It appears unemployment is not improving as much as the market's upswing (prior to today) had indicated, providing support for our view that the market is (and soon to be 'was') over-valued. Initial jobless claims of 480k for the last week of Jan. came in higher than expected and highest since the Nov. 14, 2009 reading of 501k. In addition, continuing claims for the week of Jan. 23 increased slightly. As we have noted before, declines that we had seen in continuing claims had been suspect as it is likely that many of the 27+ weeks unemployed are no longer, or cannot any longer, claim unemployment benefits. However, if initial claims continue to rise (if so, at a minimum rate and certainly not as much as they did in the prior year), and if many of the unemployed decide to receive extended benefits, then we will likely see an increase in continued claims, as we did this morning.
Although initial claims is viewed by many as a leading indicator, we still expect the Jan. unemployment rate to be in-line or better than the 10% consensus. However, we also view the expected gain in non-farm jobs as unlikely. We believe this was indicated by the ADP employment report yesterday. Unless the unemployment rate and the non-farm jobs figure come in significantly better than expected, we do not foresee a significant one-day bounce (after the market's current dive; S&P 500 is down 2%+).
The volatility for which we had hoped going into Friday's numbers (benefiting the SPY or S&P 500 futures straddle trading suggestion) has certainly been there.
The productivity figure also released today is another sign that it will take a bit longer for the employment situation to improve. With such high unemployment and a rather flat consumer demand (compared to normal economic conditions), it appears that companies still have room to cut and/or implement additional policies to make their operations even more efficient than what they have done during the last 12-18 months. This basically implies that the state of the economy must change drastically before companies feel more at ease to hire additional workers. Higher productivity is likely due to the large amount of fear that the currently employed have about possibly losing their jobs. Such incentive has driven them to work hard and produce much more than they or their employers expected.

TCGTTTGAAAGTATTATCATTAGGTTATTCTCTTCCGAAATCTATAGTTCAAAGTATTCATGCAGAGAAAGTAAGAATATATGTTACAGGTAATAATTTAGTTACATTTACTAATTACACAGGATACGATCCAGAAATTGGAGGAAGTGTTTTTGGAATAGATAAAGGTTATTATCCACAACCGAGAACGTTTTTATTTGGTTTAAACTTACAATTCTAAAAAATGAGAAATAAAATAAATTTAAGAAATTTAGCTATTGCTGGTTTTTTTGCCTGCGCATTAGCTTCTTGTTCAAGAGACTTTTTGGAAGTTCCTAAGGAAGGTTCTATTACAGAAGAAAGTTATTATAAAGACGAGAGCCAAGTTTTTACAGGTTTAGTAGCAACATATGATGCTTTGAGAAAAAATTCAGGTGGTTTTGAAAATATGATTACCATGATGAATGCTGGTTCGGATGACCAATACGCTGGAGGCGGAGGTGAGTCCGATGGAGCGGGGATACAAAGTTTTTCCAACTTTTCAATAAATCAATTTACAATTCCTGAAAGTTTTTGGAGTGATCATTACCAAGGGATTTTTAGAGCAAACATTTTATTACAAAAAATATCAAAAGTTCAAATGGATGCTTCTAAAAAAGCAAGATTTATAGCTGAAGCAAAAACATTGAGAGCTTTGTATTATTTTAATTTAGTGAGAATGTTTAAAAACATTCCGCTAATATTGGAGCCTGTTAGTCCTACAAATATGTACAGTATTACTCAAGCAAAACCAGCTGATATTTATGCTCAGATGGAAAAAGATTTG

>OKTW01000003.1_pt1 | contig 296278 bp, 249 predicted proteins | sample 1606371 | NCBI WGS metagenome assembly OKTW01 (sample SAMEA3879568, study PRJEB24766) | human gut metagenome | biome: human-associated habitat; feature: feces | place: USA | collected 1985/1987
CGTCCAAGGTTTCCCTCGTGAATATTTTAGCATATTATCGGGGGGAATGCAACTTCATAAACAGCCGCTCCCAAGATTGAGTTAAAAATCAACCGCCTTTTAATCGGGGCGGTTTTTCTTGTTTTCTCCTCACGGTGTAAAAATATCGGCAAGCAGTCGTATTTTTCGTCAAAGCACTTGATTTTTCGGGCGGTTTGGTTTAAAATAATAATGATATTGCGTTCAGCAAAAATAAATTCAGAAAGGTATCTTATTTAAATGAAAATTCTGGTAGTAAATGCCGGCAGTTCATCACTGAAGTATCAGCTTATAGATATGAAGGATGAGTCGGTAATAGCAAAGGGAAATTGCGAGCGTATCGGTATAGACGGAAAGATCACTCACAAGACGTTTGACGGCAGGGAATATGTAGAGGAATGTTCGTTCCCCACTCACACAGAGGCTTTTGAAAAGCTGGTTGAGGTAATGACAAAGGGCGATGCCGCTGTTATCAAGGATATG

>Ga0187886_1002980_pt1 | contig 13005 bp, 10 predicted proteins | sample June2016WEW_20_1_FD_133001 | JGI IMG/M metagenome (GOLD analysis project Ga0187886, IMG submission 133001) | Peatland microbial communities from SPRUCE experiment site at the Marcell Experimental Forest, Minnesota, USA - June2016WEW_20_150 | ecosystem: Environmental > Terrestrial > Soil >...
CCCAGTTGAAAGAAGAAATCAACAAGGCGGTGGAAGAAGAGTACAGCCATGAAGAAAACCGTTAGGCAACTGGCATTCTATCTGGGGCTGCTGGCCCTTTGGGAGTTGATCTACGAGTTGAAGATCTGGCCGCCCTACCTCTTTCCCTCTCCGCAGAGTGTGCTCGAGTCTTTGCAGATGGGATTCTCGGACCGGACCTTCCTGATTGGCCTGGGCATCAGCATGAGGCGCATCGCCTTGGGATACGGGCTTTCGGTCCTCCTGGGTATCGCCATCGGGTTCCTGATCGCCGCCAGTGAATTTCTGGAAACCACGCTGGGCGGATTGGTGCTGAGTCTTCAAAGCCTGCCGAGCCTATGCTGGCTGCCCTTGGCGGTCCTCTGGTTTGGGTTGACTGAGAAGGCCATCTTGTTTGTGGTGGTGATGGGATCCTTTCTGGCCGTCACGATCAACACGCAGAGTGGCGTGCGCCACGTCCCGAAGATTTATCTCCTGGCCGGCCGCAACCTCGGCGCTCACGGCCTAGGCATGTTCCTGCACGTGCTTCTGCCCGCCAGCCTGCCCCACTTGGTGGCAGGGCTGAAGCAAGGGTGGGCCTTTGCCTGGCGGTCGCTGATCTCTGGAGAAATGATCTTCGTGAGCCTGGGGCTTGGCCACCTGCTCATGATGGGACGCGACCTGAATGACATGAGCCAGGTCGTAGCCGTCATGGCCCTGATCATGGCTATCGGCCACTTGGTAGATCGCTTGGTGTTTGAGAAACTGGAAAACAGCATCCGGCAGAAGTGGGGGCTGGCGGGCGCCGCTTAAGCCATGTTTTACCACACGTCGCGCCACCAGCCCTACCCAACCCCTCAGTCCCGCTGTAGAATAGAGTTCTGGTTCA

High unemployment combined with increased efficiency is not positive for the economy, unless we finally realize that this economy is in a transitional state, and government policies intended to artificially boost consumption will likely backfire in the future.
Lastly, factory orders came in better than expected, but combined with the initial claims and productivity data, it could result in too much inventory going into 2H'10 ... again.
Let's wait and see just how well the BLS will craft and present the Jan. unemployment data tomorrow. One never knows, the BLS, the government and the main media can pitch anything to create some confidence. It has not worked yet.
Disclosure: No positions.